TEMPE, Ariz. -- For three straight years now, Mike Trout has arrived at Spring Training with the same two stated goals for the ensuing season: steal more bases, be more aggressive early in counts.
Monday provided strong encouragement for both in a 9-4 loss to the White Sox at Tempe Diablo Stadium.
Trout stole second base while Albert Pujols was batting in the early stages of the game, an event that took place only six times last season. Trout also homered on the very first pitch he saw, something he did only twice in 2015.
Trout saw a first-pitch fastball from White Sox right-hander Erik Johnson and pulverized it well over the left-center-field fence for his first home run of the spring -- and his fourth hit in eight at-bats.
The 24-year-old center fielder has always been timid early in counts, ranking in the bottom 10 in percentage of first-pitch swings each of the last four years. In 2015, Trout swung at the first pitch only 10.3 percent of the time, the fourth-lowest rate among Major League qualifiers. Because of that, he hit with two strikes more often than all but three players.
The fact he nearly won another American League Most Valuable Player Award in spite of that is nothing short of amazing.
As you probably already know, it's a lot easier to hit with zero strikes than it is with two. Major Leaguers averaged a .340/.347/.553 slash line on the first pitch last year and a .177/.244/.272 mark on two-strike counts. That's a major difference. And Trout took first-pitch strikes in 46 percent of his plate appearances in 2015.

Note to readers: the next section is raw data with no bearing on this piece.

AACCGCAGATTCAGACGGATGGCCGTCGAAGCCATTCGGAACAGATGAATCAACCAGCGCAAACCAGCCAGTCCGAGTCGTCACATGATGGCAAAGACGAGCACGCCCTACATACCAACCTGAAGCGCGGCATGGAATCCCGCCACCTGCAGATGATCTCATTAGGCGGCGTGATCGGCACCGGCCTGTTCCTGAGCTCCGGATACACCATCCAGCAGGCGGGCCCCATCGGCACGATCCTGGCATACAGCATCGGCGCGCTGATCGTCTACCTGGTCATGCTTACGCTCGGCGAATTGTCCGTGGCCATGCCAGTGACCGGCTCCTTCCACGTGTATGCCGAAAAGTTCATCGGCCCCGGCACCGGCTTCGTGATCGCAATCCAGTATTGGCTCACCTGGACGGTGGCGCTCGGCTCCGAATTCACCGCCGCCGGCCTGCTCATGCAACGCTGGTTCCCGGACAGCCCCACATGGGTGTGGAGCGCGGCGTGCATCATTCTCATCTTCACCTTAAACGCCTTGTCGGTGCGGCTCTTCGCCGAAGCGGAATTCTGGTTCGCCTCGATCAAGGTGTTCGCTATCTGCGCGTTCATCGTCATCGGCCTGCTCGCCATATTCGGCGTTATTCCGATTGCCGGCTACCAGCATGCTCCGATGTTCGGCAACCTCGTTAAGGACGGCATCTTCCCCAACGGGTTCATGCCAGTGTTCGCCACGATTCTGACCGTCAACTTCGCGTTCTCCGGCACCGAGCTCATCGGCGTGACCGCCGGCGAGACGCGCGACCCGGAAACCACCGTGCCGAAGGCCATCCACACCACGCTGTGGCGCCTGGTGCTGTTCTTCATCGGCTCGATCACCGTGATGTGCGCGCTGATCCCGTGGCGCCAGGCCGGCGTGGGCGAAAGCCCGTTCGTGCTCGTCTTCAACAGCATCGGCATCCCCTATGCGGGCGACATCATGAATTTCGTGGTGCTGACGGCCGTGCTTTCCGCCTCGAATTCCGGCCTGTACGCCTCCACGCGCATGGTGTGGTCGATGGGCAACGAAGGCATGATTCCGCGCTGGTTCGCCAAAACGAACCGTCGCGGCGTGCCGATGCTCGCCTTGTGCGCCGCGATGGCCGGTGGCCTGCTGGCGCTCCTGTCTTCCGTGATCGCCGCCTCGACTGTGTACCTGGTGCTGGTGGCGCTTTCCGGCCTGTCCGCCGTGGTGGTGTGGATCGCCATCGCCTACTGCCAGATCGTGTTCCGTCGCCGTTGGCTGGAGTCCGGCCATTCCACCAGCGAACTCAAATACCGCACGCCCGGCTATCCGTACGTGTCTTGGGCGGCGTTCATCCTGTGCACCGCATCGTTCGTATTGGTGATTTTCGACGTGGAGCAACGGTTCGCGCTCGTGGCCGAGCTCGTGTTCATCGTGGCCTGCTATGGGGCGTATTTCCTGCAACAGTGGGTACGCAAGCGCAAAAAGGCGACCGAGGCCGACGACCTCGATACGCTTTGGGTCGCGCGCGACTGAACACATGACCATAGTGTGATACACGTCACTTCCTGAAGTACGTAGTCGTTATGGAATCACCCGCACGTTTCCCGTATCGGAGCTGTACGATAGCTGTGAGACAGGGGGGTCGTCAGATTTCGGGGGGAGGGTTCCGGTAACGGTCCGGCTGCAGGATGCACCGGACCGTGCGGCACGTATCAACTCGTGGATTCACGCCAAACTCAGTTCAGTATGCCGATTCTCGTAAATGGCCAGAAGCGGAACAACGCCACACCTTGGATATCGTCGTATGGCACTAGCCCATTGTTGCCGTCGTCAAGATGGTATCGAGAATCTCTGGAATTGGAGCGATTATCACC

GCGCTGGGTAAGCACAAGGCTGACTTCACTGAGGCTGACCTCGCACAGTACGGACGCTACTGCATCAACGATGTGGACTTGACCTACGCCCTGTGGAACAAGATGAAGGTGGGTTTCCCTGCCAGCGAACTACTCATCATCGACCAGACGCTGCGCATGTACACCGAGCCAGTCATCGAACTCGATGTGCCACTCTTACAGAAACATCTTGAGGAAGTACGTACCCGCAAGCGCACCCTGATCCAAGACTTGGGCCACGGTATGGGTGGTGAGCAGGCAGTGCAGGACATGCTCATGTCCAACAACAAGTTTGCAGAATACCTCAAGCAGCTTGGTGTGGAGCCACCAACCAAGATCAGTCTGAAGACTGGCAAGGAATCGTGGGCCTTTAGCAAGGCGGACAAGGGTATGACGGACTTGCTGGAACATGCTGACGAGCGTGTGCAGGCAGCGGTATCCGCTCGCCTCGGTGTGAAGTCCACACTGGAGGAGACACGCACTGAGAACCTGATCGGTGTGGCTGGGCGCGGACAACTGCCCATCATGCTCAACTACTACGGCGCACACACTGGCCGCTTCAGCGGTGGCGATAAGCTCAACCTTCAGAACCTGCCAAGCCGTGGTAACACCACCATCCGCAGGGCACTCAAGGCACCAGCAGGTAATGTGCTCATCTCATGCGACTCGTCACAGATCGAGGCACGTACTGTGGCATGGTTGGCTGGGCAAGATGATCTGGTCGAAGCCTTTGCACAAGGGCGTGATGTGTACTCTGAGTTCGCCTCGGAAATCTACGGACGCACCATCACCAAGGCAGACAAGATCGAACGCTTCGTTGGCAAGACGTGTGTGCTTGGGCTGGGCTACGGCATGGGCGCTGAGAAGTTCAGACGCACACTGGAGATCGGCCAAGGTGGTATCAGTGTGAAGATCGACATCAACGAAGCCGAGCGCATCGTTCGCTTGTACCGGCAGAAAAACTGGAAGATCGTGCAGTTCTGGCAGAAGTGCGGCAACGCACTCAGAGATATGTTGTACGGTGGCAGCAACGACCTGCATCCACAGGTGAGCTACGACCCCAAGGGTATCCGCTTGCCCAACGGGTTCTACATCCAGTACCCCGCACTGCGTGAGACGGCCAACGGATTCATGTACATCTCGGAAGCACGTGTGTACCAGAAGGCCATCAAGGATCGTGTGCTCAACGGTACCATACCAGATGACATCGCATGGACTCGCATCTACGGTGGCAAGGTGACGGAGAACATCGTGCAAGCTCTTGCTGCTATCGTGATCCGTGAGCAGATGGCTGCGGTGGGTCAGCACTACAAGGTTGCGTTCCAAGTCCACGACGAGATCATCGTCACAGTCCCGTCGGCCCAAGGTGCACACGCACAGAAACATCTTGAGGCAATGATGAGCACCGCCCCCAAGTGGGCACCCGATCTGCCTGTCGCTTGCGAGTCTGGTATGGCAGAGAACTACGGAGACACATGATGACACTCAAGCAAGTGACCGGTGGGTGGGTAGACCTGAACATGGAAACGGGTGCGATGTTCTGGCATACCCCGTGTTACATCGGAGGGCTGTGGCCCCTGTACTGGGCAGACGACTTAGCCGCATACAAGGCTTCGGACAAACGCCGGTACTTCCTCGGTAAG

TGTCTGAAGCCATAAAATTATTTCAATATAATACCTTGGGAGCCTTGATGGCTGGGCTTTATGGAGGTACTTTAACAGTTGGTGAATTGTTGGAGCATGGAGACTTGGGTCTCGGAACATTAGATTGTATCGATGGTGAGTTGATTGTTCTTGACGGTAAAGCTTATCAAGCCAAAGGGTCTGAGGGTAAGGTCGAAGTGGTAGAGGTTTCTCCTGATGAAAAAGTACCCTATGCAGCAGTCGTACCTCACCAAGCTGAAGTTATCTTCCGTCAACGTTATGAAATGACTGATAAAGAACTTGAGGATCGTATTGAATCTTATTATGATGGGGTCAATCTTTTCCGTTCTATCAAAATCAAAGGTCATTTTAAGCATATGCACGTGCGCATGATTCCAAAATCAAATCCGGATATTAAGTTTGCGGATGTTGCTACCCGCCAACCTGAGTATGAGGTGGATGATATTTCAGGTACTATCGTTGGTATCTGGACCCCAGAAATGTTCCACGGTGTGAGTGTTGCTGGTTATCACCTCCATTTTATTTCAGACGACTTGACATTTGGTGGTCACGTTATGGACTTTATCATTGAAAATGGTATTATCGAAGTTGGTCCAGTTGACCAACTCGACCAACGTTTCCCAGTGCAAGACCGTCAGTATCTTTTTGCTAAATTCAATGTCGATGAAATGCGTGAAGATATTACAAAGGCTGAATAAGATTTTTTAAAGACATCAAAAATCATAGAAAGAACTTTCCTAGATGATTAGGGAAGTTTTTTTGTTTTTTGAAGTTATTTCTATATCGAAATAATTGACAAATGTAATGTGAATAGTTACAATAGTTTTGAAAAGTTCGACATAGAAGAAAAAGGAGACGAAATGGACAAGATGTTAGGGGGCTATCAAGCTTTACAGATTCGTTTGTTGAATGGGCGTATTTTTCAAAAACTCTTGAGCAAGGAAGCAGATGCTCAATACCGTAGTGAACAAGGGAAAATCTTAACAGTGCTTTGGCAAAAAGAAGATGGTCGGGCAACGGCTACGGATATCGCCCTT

Imagine how much better his numbers would be if he wasn't so frequently behind in counts?
"Mike's going to be aggressive when it's there," Angels manager Mike Scioscia said. "He's developing a nice feel, and if it happens to be on the first pitch, so be it."
• Angels closer Huston Street pitched in an intrasquad game Saturday and is still recovering from a bout with calf tightness. Street is expected to pitch in some capacity Tuesday, either against the D-backs or in an another intrasquad game.
• Outfielder Todd Cunningham has not played since jamming his left wrist while making a catch against the A's on Thursday. Scioscia said Cunningham will soon start swinging in the batting cage and could return to game action in two or three days.
• Tyler Skaggs, easing his way back from Tommy John surgery, "felt great" during a bullpen session Monday, Scioscia reported. Skaggs may face hitters in live batting practice Wednesday, which could be his final step before pitching in a game.